A Pagan life in Orange County
Article ID: 13165
Age Group: Adult
Days Up: 3,000
Times Read: 2,927
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Author: Mara Light
Posted: March 8th. 2009
Times Viewed: 2,927
More than anything in the world I would love to say I wake up around seven with the sun beginning to bath light through my window, and my body in lotus position in my meditation room while sage smoke fills my lungs and connects me with the God and Goddess. At the end of the day I return home, light a candle at my altar, breath in deeply the incense that sooths my frazzled nerves, and have a nice little chat with the powers that be.
But in all honesty, Iím making a mad dash down my stairs because I slept through my alarm and have exactly fifteen minutes to get to my college courses, usually donít arrive home until late at night, canít sit in lotus position to save my life, and donít own a meditation room. Though if I did you can bet it would be used!
Itís not a very Pagan like image is it? And up until a few weeks ago I was rather despondent over the fact that I just didnít feel veryÖwellÖWitchy. When I was a teenager and new to the craft I found myself under a tree every day at lunch with my fellow coven mates learning how to talk to trees, read tarot and runes, and plotted esbats and sabbat rituals with delight. I did spells in the dead of night (mainly so my candles werenít seen by my mother, as she didnít like the fact I was pagan) , meditations, and even wrote songs. I was so connected with both my religion and magic that I never even thought real life would take over.
But now that Iím in the middle of college and stuffing my brain not only with English, but another language as well, Iíve also felt my outer-Witch had started to become a blurry version of what I once was. I donít meditate often, I donít perform spells much, and Iíve even been guilty of missing a sabbat or two. How can I call myself a Pagan or even a Witch if I keep putting things off?
I was beginning to feel decidedly unworthy of the title ĎWitchí. After all, arenít we as pagans supposed to have altars to the gods of our choice, praise the god and goddess and remember the sabbats that mark our major holidays? Arenít we supposed to do spells to better our lives and others? With these thoughts in my head I really began to feel the guilt set in. What kind of daughter was I that I seemed to not even perform the most basic of basics in my own path?
Then a funny thing happened, and it couldnít have been at a more appropriate time. Two little girls who I have looked after for five years asked me to teach them magick. I was taken aback. I knew I had told them I practiced magick a while ago (without proclaiming I was a witch) , and they had been very excited and eager to ask basic questions at the time such as 'how do you use it?' and 'What does it look like?' but after that they seemed satisfied and I didn't push it further. Yet here they were with two pairs of large brown eyes fixed on me expectantly as we lounged about on their bed.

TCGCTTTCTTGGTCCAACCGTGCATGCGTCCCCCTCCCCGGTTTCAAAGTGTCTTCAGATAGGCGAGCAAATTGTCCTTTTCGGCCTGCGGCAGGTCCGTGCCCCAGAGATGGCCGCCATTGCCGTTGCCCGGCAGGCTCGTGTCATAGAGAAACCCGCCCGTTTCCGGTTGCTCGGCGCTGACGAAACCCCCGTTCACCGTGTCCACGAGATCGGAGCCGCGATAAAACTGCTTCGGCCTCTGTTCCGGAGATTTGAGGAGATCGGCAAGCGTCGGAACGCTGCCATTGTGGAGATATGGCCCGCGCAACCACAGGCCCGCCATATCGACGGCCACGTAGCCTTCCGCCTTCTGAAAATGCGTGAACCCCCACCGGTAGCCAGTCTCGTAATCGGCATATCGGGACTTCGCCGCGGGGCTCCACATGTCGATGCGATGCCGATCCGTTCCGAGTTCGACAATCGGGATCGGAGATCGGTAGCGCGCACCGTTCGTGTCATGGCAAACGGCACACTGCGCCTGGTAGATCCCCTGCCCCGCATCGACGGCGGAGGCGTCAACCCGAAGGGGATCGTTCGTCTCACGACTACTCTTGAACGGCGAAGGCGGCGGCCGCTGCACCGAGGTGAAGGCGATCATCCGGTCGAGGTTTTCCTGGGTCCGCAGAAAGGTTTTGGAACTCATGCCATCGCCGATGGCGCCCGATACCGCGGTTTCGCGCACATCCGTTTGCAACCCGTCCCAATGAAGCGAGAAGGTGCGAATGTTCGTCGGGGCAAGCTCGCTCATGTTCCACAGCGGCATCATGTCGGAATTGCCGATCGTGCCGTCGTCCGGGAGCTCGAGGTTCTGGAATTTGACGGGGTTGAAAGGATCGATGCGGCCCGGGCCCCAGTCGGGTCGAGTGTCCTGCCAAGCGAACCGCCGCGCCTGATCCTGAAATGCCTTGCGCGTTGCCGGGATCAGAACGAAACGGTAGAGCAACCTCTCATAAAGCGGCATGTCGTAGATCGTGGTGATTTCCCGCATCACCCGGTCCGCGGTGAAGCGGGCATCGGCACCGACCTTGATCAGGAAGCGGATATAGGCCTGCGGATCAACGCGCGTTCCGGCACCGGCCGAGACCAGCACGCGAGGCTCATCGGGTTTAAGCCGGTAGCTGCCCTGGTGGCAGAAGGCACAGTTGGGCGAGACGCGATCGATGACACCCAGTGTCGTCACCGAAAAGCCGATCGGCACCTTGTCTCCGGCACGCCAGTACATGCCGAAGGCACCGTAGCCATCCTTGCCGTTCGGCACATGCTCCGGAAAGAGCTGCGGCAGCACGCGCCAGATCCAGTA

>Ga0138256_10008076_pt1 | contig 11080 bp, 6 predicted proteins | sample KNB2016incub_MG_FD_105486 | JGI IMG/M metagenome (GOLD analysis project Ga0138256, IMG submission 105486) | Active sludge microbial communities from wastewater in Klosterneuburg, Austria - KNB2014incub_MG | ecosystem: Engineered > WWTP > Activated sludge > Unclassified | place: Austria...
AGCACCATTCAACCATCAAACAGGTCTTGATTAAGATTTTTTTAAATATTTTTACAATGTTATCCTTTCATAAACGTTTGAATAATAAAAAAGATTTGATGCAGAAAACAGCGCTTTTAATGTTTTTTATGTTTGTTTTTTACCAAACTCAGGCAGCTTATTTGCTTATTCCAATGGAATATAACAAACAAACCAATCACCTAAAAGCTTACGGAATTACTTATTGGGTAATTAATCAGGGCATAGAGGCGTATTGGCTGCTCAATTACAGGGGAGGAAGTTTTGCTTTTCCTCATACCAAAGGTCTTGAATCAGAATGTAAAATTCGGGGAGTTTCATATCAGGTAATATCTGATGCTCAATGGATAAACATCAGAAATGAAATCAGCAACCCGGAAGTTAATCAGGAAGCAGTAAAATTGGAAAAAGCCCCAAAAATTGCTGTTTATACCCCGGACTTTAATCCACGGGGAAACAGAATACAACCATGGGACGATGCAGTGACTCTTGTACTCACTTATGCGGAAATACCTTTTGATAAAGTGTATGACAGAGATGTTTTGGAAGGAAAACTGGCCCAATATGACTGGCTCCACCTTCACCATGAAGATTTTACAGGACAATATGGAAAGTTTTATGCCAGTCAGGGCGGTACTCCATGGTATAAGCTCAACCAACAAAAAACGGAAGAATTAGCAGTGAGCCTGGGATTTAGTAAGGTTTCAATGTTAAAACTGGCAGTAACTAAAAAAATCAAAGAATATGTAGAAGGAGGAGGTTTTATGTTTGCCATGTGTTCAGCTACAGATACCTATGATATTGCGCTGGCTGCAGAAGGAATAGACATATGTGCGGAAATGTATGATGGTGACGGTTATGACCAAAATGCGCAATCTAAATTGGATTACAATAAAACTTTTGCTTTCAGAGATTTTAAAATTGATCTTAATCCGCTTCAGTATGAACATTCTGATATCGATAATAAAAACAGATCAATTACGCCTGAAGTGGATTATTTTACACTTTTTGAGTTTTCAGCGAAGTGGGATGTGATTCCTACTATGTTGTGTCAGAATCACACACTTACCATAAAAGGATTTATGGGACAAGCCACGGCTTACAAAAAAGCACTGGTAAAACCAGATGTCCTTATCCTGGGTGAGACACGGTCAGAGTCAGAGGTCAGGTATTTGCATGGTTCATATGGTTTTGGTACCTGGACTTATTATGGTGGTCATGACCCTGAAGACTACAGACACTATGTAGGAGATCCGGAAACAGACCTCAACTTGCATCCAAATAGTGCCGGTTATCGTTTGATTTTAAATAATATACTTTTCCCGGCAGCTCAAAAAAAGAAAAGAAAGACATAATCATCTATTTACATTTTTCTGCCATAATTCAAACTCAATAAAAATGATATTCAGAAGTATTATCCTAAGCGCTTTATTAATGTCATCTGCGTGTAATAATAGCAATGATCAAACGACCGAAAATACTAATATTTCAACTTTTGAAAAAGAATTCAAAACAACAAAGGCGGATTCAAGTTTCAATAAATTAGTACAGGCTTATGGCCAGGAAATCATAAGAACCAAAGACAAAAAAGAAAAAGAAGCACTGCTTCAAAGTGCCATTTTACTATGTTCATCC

I knew they read a lot of books involving magic that showed physical proof (thank you Harry Potter!) , and that they were hoping for something that would be tangible. After all, how do you explain to an eight and ten year old why a spell will work simply because you lit a candle and said some words? So I gave them the basic instruction of creating and feeling your own energy with your hands, and as I watched theyíre awed faces and heard their squeals of delight at their accomplishments, it dawned on me that I was being pagan in other ways.
Every day when I wake up and step outside I pause to say hello to the flowers I raised from seedlings, and smile and thank trees for clean air as I walk to school, or look into clouds and see a message. I did it every day in ways I took for mundane things because I did them so often. But here I was on a bed with two little girls who were fascinated with the simple act of energy growing between their palms.
And the gods have given me yet another way to be pagan: teaching. Through a series of events over the past few months Iíve found myself coming in contact recently with many people who have never heard of the pagan path but upon asking me Ďwhat Wicca/paganism isí have found that its something theyíre always inherently done and want to learn. And so I find my phone being bombarded with texts and voice mails on questions of history, tarot, ghosts, psychic abilities, and so much more! Iíve become more involved in the pagan community because of them in search for answers I donít always know, or to guide them to the right people or books that are more beneficial to them.
So I supposed it could be said that while I may not use bells or whistles, or meditate, or go to my alter every day as some say you should, I wake up, I commune with plants, talk to the divine, and yes, I even meditate from time to time! But as I look at these articles and talk to other pagans, one thing seems to remain true; we are all pagan in our own ways, whether its through talking with nature on our way to school, going into a room to meditate, an altar to light a candle, or a church to pray. I breathe, I think, I teach, I learn. And I do it every day as I rush out of my room with only fifteen minutes to get to class.
Location: Lake Forest, California
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